In this week’s parasha, we have (yet again) the mitzva of tefillin:
I want to look at that word, טוֹטָפֹת. What is (or are) a טוֹטָפֹת? The targum is not helpful; it just translates it as תפלין. We know what it is, but what does the word mean?
The King James English translation similarly describes what it is, but it is still unclear what the word comes from:
The word appears 2 other times, but only in the same context:
The hint we have is the parallel pasuk in פרשת בא:
And that is one translation cited by Rashi (it’s his second. We will bring the first one later):
However, Ibn Ezra really doesn’t like that interpretation:
He attributes it to המכחישים, ”the deniers“. He is not claiming Rashi is denying anything; he is talking about the Karaites, who denied the nature of תורה שבעל פה:
So Rashi, who has no issues with Karaites in his community, has no problem with saying that the פשט of טוטפת is “memorial” even though you might argue that it is metaphoric and means “keep these words in mind”, while the דרש expresses the law by which we make that memorial concrete. Rashbam, in his commentary on the לאות על ידך, makes this explicit:
Ibn Ezra, on the other hand, had a major problem with the Karaites and does not want even a hint of their heresy in his commentary:
That’s all fine, but Rashi actually brings another interpretation first:
Now that is just weird. Why would the Torah use foreign words for tefillin, and why is 2 and 2 so important (and if so, why not just a Katpi or Afriki word for four?). And is Afriki, “African”? It sounds like it, but there’s no single African language. The original gemara only makes things worse. It discusses the proof that the head-tefillin has four compartments:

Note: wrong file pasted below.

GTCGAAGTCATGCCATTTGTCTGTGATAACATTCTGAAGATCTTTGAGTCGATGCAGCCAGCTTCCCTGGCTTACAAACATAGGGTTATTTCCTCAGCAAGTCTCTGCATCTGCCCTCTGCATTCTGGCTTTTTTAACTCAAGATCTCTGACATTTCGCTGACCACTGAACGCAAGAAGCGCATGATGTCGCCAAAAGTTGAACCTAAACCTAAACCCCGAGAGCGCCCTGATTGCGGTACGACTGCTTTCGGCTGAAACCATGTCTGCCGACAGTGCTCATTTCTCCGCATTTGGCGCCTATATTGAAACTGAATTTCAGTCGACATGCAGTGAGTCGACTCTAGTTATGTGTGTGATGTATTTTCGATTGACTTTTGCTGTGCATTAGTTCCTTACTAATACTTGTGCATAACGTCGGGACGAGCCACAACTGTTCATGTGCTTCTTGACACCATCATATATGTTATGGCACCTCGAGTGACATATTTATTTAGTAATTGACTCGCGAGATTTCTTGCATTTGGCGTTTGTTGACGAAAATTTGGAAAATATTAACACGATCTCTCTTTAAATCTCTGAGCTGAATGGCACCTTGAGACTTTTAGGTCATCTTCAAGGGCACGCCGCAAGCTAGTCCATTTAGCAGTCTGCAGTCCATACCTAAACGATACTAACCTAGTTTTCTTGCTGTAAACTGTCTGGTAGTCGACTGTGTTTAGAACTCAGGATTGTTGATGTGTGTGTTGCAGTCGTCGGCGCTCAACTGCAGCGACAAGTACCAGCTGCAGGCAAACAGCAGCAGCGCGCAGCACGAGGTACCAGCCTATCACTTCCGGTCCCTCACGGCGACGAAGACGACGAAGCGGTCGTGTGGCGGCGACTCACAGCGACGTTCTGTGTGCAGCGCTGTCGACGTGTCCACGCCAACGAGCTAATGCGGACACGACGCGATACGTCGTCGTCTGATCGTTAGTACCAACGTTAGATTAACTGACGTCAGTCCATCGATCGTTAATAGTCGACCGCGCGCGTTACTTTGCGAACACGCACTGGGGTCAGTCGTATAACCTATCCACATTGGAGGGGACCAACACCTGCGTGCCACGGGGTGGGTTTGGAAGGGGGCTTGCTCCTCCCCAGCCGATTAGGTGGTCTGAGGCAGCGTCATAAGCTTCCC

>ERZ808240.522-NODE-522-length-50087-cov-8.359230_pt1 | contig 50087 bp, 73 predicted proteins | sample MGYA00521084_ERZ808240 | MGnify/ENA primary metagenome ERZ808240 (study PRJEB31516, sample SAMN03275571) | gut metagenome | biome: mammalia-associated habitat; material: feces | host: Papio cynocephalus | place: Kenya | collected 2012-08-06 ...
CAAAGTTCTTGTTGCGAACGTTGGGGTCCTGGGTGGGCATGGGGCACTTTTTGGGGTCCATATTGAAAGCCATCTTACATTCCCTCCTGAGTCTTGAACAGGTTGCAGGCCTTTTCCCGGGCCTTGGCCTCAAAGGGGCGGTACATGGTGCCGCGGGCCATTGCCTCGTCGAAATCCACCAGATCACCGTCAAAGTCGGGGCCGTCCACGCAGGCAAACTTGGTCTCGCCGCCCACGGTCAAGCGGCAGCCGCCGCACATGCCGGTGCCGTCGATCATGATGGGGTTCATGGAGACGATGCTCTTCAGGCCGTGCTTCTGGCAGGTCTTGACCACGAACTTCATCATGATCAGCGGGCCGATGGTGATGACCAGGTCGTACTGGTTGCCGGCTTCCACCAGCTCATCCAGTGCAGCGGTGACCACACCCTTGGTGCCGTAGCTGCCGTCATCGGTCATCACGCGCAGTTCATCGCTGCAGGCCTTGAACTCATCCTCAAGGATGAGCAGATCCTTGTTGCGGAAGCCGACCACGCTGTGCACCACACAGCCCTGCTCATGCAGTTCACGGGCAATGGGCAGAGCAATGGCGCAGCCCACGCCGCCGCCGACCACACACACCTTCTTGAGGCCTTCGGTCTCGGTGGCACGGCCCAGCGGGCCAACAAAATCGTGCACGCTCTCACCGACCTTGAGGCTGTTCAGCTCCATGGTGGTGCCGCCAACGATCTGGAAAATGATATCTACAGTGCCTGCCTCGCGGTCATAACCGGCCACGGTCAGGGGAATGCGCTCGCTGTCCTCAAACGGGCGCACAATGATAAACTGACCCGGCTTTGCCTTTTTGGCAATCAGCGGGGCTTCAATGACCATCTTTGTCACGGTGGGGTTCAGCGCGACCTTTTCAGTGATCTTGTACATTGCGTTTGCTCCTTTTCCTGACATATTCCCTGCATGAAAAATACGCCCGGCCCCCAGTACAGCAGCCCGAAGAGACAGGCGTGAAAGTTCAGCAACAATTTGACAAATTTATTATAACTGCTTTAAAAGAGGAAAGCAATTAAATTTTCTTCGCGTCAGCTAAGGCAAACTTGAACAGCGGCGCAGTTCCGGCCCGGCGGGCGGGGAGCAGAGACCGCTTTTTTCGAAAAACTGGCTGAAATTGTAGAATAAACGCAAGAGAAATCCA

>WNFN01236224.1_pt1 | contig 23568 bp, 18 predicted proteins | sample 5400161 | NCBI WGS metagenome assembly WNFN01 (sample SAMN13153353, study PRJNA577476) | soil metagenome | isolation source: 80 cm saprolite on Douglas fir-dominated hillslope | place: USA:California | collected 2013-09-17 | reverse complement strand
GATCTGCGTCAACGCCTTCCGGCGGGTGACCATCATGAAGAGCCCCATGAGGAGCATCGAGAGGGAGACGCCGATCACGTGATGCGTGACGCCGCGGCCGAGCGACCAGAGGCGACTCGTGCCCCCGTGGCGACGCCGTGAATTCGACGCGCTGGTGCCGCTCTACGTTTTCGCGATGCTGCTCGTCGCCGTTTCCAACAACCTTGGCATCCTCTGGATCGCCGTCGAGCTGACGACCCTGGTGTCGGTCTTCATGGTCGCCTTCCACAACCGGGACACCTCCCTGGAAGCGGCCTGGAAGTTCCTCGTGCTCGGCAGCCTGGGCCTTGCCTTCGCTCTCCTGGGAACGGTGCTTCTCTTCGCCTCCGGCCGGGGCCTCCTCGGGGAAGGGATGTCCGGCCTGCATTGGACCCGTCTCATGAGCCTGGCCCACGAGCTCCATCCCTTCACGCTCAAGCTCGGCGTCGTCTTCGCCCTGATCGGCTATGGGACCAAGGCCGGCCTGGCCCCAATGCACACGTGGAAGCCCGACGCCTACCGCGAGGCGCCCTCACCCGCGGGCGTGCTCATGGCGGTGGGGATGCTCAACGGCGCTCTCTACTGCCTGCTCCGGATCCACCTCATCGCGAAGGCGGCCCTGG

What is רבי ישמעאל saying? He’s making an analogy from another דרשה:
So if we look at the way the words are written, it has סכת, which could be see as סֻכַּת in the singular, twice, and סֻכּוֹת, which is clearly plural, once, adding up to 4 walls of the sukkah. But this דרש doesn’t work with טוֹטָפֹת since the ו is in the wrong place. It doesn’t indicate a plural:
So it’s a very weak דרש. And רבי עקיבא basically says this: אינו צריך, it’s not necessary (necessary for what? It’s either the correct פשט or not). I can derive the four compartments from these obscure languages. What languages are they? The Soncino Talmud just transliterates Katpi and Afriki but the footnotes cite the possibility that they mean “Coptic” and “Phyrgian”. Now that means something!
So these are actual languages from the descendents of יפת and חם; they are not Semitic languages at all. Why would the Torah use them? The footnotes in the תורת חיים chumash (published by Mossad haRav Kook; I’m not sure who actually wrote the notes) tries to justify this:
But again, that’s weak. If ה׳ confused all the languages, then there should be no etymological connection between them and Hebrew. However, if you Google ancient Egyptian and Phrygian, you find a very interesting story:
This is Herodotus, the “father of history”. Every educated person in Tannaic times had read Herodotus. I’m sure רבי עקיבא knew Herodotus, and Herodotus says that Coptic and Phrygian are the most ancient languages.
So I have a hypothesis. רבי עקיבא and רבי ישמעאל faced their own version of Ibn Ezra’s Karaites; there were plenty of Jewish sects that denied the validity of the תורה שבעל פה. They would have claimed that והיו לטוטפת בין עיניכם was metaphoric, and tefillin was a custom made up by the rabbis. And the truth is that every detail of what makes “tefillin” is הלכה ממשה מסיני, the ultimate form of תורה שבעל פה. רבי עקיבא and רבי ישמעאל aren’t claiming that the four chambers are actually derived from the pasuk. They are making an argument against the מכחישים.
If טוֹטָפֹת means anything like “a thing with four parts” then it isn’t metaphoric. And רבי עקיבא can say, “Even if you don’t accept the way we interpret the Torah, clearly this unique word comes from the most ancient languages in the world, and it meant ‘two plus two’ in ancient Egyptian. לטוטפת בין עיניכם must mean a literal, physical thing.” And even if it’s not a proof, it is at least an argument that can help keep the מכחישים at bay:
We, who live with the תורה שבכתב and the תורה שבעל פה on an everyday basis, know exactly what טוטפת are. Questions of etymology are fun but not central to our faith.